“Please fill out your name tag with something that empowers you.”
I have just walked into a room lined with exhibition tables and filled with a group of people – mostly women – whose attention is directed towards the stage in front. A young woman, Lisa Molinaro, is addressing her rapt audience, explaining the event, how it started and why it is so important. I sit down in the back of the room, nestled among smiling women from all walks of life – young and old, in business suits and “hippie” skirts, black, white, tan and brown – each with a name tag depicting something that makes them feel empowered.
This is the first-ever event hosted by FemEx – DC, a celebration of women’s empowerment and mecca for all those who are interested in issues that affect women’s health, rights, sexuality, sensuality, leadership and education (to name a few). The event is called Engage.Explore.Empower and is a concentrated example of FemEx’s mission to “engage with and explore different aspects of the female experience, in service of women’s empowerment everywhere.”
FemEx (previously FemSex) is a community-based organization that began 17 years ago as a women’s empowerment class created by and for women at University of California, Berkeley. In 2008, after both taking and facilitating this class at Berkeley, Lisa Molinaro moved to Washington D.C., bringing FemEx with her. She adapted the class to bring women from the D.C. community together spanning across age, class, race, sexual orientation and other life situations, to discuss their female identities in a meaningful, safe and supportive environment. The curriculum remained similar, covering topics that one might typically expect of a general Women’s Studies class: anatomy, gender, body image, communication, menstruation, childbirth, sexual practices, violence against women and more. Now in an informal/non-traditional classroom setting, the once-weekly class relies on optional readings, fun self-exploration projects and candid discussion to engage participants in these subjects. Students enter the 16-session class as strangers, perhaps hesitant to reveal personal information or nervous about their ability to live up to feminist ideals, and leave with the tools, knowledge, passion and supportive community necessary to promote women’s empowerment in themselves and their communities.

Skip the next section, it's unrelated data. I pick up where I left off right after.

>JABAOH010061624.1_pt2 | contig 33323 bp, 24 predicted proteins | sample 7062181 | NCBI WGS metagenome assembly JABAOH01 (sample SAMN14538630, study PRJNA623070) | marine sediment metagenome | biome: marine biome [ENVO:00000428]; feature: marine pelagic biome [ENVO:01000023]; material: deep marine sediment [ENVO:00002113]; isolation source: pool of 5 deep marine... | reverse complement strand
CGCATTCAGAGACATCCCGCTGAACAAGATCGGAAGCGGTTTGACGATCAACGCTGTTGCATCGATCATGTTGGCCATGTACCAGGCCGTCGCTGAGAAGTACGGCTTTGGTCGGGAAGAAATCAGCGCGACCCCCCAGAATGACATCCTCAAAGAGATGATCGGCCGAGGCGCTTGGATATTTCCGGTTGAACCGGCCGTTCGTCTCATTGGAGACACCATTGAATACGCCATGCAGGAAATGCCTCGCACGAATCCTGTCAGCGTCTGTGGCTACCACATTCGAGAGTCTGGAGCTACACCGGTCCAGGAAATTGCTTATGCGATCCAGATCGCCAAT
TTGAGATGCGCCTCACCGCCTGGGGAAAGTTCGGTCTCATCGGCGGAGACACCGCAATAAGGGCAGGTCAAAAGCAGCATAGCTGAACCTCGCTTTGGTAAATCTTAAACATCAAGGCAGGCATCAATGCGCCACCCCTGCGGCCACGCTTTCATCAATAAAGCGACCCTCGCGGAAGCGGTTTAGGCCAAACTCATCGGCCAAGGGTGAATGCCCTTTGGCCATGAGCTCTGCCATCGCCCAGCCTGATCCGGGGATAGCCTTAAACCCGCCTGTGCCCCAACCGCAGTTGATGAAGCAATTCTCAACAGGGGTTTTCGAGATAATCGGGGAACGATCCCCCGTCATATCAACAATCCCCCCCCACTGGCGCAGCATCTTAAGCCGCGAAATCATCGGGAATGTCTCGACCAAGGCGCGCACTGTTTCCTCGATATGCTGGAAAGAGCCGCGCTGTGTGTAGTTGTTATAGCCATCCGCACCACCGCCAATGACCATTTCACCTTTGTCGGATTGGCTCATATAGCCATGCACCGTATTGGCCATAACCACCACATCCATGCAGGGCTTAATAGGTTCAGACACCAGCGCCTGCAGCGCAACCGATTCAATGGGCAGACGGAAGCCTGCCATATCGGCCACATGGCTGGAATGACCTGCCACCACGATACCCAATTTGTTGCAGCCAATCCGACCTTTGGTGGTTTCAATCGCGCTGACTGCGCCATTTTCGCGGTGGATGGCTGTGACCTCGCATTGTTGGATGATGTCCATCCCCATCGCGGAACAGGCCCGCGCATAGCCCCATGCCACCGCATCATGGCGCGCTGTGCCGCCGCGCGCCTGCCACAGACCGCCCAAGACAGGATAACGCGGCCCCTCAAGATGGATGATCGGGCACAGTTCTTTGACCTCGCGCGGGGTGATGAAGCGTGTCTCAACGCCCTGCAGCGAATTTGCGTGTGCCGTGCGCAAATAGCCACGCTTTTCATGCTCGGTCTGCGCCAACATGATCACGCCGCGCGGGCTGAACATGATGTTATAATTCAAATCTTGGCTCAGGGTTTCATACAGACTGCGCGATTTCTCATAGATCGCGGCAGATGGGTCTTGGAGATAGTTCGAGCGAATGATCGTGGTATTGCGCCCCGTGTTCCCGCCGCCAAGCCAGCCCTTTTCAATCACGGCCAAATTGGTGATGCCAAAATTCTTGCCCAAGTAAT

I was among the women fortunate enough to participate in one of the FemEx “semesters”. Each week I looked forward to my Tuesday night class, where 15 women took a break from their busy work schedules and personal lives to engage, explore and empower each other with evocative conversation, new perspectives and all sorts of support. We laughed, we cried, we sweated, we drank lots of wine, and we learned about ourselves and our community – a wealth of strong, smart, capable, creative, hilarious, profound, adventurous, brave, resourceful, caring, beautiful women.
This FemEx Celebration event was everything our class promoted. Organizations that offer resources for women – everything from Planned Parenthood, Advocates for Youth, and NARAL to Yoga Activist, Slutwalk DC and Secret Pleasures Boutique – were in attendance. Former students and supporters performed songs, spoken word pieces, monologues, yoga-acrobatics and even a quick chair-dance lesson. The room was filled with a sense of activation, camaraderie and excitement. We rejoiced in our collective ability to speak out, take charge, be strong, educate, make change, love each other, and love ourselves.
So what did I write on my name tag? “Other Strong Women.” So, thank you for empowering me!
If you would like to learn about FemEx, its other locations and how you can get involved, please visit www.femex.org for more information. Feel free to message me for details as well!
Edited by Alison Stanton